The importance of water
We know hydration is important and life-sustaining; this is not rocket science by any means, but what has caught my attention of late is that it may not be easy to get the water balance right. Less than recently now, on a road trip to Melbourne, I came across a very thought-provoking book ‘The Essential Guide to Water and Salt’ by F. Batmanghelidj MD and Phillip Day, that made me question my prior understanding of the importance of hydration and how important the Kinesiology balance around hydration truly is.
Hydration in Kinesiology is one of the first components tested for any balanced; without hydration, the biofeedback of the muscle would not be accurate and results would not be consistent. We are 73% water; our brains are 85% of our bodies of water and all our nervous activity relies on hydration for efficient conductivity. The nerves themselves are narrow channels or ‘waterways’; small waterways or micro-steams seem to exist along the length of nerves that ‘float’ the packaged materials along ‘guidelines’, known as microtubules. Therefore any hydration issue within the body would affect the muscle testing process within a Kinesiology Balance.
Dr F. Batmanghelidj highlights that there is a complex system of responses when water is low. I recommend reading the book because the body responds according to his findings, as we will relate to something different. The book addresses the importance of connecting any flow to symptoms of dehydration that can occur at any time. The term histamine jumped off the page, something I knew about allergies but failed to associate with hydration.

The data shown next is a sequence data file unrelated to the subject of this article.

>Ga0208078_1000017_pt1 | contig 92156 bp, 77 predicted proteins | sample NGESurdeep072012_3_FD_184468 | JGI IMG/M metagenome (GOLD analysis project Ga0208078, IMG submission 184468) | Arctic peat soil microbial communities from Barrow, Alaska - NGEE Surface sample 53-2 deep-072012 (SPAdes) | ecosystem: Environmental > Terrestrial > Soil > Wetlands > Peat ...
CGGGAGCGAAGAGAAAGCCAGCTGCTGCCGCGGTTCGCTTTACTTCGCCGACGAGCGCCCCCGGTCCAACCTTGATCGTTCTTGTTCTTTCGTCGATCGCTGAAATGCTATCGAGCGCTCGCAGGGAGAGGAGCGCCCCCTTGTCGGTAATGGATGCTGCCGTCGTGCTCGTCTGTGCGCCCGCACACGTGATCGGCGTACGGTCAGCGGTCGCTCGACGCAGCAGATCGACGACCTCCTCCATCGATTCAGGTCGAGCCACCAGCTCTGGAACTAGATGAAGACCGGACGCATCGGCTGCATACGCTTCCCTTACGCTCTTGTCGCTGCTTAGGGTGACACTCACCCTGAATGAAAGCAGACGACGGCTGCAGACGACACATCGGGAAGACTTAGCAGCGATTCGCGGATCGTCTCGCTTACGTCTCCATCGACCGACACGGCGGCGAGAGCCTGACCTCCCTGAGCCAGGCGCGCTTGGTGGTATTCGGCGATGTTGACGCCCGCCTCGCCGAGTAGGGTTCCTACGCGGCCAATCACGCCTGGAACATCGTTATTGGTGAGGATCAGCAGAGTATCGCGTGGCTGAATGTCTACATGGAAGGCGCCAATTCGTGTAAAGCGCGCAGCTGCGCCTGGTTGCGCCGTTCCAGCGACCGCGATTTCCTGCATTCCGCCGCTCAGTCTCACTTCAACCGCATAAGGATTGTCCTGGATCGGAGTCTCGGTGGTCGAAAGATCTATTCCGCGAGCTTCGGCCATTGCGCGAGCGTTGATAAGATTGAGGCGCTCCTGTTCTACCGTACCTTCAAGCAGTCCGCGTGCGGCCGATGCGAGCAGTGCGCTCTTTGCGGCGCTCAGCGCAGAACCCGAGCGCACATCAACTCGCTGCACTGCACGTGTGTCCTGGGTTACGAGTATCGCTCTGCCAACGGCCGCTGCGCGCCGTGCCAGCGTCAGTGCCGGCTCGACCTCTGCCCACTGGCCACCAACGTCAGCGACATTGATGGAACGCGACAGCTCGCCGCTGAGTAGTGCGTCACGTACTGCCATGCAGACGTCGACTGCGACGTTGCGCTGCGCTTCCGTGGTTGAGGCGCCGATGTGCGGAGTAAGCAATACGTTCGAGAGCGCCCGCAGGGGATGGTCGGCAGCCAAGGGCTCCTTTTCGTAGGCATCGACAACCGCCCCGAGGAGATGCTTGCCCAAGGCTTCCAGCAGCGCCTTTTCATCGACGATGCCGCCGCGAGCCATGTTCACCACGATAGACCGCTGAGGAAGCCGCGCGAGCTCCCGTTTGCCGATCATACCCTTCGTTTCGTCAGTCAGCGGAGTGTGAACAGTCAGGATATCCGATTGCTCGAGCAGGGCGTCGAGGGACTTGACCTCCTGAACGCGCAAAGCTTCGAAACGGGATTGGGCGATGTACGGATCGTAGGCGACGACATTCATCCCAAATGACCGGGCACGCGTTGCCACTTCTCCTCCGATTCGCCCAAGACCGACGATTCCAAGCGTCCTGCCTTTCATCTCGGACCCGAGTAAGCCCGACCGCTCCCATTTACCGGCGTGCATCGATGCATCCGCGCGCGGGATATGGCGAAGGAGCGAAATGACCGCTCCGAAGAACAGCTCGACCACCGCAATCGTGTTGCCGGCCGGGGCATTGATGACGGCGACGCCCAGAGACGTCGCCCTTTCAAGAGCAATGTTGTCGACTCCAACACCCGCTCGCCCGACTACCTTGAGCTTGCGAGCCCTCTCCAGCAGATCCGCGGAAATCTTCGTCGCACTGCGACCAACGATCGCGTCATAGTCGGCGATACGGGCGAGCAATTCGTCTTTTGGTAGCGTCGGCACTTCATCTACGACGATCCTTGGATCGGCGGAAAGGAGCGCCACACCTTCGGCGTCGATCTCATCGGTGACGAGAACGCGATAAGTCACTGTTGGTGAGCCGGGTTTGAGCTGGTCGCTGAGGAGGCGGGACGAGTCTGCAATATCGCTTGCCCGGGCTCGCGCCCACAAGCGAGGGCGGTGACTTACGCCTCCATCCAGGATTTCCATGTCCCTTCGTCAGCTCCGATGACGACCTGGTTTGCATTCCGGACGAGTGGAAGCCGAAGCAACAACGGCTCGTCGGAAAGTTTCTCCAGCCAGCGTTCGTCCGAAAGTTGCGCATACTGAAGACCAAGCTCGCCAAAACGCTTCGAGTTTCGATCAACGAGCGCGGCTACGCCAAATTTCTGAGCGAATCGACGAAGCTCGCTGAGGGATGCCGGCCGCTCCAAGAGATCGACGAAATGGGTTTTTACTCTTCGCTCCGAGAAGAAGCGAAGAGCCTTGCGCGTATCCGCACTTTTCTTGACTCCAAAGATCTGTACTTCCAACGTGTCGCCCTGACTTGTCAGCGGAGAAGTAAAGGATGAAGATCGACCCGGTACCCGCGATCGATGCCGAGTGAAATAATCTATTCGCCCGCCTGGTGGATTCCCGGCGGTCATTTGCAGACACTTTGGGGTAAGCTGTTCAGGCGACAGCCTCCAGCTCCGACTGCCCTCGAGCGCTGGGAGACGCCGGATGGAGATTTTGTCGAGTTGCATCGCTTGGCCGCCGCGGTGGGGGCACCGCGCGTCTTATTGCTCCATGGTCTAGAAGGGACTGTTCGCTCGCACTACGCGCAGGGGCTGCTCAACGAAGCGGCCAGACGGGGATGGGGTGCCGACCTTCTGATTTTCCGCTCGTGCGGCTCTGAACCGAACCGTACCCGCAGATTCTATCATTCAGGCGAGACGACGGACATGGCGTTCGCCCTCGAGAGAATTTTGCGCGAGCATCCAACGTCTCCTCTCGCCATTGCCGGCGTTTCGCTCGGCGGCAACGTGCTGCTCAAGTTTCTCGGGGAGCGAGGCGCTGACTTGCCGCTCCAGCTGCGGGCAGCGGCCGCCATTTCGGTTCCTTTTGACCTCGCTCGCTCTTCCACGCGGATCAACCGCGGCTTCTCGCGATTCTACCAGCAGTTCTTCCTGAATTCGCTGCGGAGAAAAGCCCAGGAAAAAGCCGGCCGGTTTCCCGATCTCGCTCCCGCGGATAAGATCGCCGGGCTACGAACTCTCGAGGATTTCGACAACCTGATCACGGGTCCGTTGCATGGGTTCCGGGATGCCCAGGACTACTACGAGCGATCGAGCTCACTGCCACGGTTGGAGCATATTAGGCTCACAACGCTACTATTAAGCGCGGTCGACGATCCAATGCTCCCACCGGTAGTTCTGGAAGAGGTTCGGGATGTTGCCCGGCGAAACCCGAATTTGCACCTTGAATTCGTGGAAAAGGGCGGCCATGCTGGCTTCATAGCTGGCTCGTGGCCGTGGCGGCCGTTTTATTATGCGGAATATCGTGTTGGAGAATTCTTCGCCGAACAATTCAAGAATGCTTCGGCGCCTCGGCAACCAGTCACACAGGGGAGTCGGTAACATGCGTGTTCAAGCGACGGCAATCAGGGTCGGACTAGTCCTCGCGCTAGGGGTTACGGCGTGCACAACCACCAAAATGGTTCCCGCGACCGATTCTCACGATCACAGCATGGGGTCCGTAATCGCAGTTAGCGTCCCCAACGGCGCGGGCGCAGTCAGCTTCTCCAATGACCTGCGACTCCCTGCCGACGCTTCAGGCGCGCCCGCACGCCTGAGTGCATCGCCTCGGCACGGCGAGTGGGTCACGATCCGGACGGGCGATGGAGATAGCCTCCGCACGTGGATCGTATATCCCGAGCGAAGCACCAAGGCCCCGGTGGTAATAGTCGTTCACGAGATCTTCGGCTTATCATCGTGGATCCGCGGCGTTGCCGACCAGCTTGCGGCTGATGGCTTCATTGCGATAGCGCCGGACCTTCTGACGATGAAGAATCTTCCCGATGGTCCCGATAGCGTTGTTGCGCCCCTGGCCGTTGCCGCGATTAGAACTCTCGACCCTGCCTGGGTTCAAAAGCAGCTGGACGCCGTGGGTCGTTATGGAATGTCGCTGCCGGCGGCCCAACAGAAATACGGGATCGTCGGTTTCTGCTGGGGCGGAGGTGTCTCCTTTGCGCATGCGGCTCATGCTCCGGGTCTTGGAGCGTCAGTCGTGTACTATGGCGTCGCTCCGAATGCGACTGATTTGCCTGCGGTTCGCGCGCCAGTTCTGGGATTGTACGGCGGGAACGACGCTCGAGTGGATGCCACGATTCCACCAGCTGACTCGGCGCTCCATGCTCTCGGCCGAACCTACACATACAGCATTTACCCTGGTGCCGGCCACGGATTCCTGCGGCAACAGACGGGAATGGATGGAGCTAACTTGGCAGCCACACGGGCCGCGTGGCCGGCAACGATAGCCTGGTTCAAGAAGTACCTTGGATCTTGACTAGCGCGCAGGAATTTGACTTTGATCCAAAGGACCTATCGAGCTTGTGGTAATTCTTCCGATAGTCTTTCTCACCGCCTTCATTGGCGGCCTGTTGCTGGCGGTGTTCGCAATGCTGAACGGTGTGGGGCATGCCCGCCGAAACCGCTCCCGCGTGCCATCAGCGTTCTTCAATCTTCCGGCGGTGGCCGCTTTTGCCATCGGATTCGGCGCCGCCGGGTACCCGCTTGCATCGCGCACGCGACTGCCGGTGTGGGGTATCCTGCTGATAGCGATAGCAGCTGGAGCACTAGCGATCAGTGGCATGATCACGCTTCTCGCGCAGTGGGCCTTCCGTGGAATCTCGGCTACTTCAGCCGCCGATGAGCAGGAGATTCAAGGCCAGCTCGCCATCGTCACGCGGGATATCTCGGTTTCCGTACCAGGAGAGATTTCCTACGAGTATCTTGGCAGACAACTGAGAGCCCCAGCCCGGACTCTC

Histamine and pain are designed to immobilise the dehydrated area until the body has enough fluid to service the area sufficiently and remove metabolic wastes. This is the same histamine that fundamentally leads to hay fever, allergies, and asthma. The book addressed that the above conditions, such as hay fever, may be symptoms of dehydration and not illnesses themselves. This idea drew me deeper as different concepts seemed to make sense.
The book then introduces Dr Emoto’s work with water crystals and their ability to express emotions. Dr Emoto’s work recorded images of water crystals and the different crystal formations they made when exposed to different environments or emotional states. This was not a new finding, as I have already successfully replicated this concept within the classroom, but an interesting link to how the body effectively hydrates.
Both aspects of the book confirmed the health benefit of proper water balance when working with body systems, emotional releases, energy and healing. The Kinesiology balance expands upon these concepts while furthering understanding water pH and the body’s best absorption across internal membranes. This is why hydration within a kinesiology balance assesses the physical body and the energetic body’s water use.
Water plays a large role within the Chinese 5 elements, ‘water’ is associated with the colour blue, the season of winter, the sound of groaning and new beginnings, and the taste of salt. The water element relates to both the Bladder and Kidneys, representing organs. Both organs are responsible for filtering water, fluid retention, lubrication and mobility, plus the detox of the water within the body.
The water element that holds our fears keeps us anxious, cautious and indecisive while also moving us towards peace, patience and inner direction. During a Kinesiology balance, you have constantly pushed toward your perturbation point, that inner turmoil where the fear of the unknown is equally matched with the fear of staying where you are. The point at which the only way forward is the leap of faith.